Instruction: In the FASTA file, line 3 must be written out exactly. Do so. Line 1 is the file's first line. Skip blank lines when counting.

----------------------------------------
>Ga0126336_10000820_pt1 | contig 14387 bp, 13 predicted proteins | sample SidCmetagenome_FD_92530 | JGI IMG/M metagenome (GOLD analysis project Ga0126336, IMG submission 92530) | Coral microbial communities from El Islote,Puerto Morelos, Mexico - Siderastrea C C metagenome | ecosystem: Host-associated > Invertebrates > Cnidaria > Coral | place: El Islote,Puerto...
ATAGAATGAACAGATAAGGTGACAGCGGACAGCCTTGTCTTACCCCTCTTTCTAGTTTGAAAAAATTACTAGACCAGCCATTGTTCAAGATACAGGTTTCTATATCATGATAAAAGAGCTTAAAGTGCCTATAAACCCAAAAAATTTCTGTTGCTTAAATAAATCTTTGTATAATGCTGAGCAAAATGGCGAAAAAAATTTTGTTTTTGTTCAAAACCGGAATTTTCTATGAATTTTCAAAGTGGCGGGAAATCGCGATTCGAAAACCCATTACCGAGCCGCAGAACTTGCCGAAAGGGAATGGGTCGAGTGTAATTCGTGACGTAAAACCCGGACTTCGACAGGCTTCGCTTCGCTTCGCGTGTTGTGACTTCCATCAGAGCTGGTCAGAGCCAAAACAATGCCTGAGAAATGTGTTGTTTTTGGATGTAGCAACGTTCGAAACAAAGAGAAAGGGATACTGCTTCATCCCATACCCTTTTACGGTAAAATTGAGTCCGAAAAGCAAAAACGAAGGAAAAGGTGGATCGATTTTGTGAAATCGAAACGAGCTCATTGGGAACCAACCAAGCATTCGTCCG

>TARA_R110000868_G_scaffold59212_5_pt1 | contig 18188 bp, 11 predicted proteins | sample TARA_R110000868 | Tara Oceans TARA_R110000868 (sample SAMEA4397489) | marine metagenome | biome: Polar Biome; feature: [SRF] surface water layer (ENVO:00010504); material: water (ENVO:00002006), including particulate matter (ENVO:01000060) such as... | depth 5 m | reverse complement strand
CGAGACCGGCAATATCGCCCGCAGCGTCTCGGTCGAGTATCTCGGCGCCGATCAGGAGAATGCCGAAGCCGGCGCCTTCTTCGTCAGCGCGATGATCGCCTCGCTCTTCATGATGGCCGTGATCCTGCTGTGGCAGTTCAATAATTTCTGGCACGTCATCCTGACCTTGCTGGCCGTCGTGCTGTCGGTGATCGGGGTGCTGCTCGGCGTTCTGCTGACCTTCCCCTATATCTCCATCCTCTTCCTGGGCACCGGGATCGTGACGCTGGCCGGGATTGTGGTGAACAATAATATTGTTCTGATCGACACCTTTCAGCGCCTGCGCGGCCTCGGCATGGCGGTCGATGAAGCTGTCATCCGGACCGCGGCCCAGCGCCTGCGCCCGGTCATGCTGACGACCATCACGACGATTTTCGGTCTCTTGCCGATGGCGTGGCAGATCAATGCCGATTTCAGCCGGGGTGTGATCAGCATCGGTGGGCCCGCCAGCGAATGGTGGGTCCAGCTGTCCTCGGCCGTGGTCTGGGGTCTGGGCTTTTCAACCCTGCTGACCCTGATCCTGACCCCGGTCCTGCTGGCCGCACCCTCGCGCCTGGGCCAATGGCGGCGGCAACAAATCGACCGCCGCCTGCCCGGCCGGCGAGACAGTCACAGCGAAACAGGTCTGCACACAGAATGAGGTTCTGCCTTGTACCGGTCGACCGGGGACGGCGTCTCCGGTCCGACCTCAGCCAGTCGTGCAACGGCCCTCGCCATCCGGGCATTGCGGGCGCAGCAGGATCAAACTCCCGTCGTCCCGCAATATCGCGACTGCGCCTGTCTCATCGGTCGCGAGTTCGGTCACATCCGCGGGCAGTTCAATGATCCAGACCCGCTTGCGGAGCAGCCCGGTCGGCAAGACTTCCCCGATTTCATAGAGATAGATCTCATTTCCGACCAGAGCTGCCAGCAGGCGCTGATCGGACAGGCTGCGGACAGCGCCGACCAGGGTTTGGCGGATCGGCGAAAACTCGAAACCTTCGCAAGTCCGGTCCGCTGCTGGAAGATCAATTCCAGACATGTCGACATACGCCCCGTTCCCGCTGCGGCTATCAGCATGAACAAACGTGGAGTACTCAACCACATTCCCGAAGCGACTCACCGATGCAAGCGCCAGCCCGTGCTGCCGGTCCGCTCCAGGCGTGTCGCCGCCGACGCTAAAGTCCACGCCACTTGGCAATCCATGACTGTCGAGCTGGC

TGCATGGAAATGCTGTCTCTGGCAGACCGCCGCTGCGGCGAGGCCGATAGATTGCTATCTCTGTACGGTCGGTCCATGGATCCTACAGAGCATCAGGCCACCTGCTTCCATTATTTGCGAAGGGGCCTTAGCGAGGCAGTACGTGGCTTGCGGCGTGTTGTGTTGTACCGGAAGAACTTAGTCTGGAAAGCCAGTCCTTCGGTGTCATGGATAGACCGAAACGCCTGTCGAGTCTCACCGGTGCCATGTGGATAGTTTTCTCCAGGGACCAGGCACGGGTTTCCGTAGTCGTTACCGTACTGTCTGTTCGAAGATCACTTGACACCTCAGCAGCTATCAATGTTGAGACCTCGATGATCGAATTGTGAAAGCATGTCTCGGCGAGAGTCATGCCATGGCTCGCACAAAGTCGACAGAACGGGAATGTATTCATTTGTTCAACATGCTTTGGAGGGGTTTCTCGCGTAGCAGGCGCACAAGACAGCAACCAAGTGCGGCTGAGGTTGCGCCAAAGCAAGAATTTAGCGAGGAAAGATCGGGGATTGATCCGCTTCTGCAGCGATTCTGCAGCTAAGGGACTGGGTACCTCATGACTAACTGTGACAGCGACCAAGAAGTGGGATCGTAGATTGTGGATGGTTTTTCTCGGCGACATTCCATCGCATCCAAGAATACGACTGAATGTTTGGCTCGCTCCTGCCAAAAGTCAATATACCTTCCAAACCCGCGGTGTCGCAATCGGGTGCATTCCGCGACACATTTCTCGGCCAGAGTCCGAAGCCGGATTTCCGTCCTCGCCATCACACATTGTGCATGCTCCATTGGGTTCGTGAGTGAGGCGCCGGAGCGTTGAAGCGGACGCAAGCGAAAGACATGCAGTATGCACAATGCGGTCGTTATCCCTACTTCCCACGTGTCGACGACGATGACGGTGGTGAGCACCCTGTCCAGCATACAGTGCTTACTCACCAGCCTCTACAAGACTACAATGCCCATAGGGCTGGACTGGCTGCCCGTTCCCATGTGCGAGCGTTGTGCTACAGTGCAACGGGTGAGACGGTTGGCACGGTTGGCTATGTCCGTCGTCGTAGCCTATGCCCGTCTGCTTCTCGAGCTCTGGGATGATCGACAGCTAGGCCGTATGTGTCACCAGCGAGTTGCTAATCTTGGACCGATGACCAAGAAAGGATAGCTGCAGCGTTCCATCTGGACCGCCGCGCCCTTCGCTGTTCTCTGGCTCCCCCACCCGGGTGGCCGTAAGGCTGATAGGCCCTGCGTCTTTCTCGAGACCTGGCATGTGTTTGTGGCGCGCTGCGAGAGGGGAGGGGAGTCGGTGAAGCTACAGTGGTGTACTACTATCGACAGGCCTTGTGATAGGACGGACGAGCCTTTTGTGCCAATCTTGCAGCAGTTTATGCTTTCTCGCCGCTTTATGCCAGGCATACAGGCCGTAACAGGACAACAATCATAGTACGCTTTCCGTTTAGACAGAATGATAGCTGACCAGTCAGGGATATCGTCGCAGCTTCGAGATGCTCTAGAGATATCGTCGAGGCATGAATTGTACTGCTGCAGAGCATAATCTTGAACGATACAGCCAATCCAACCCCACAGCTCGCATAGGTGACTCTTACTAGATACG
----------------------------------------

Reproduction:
>TARA_R110000868_G_scaffold59212_5_pt1 | contig 18188 bp, 11 predicted proteins | sample TARA_R110000868 | Tara Oceans TARA_R110000868 (sample SAMEA4397489) | marine metagenome | biome: Polar Biome; feature: [SRF] surface water layer (ENVO:00010504); material: water (ENVO:00002006), including particulate matter (ENVO:01000060) such as... | depth 5 m | reverse complement strand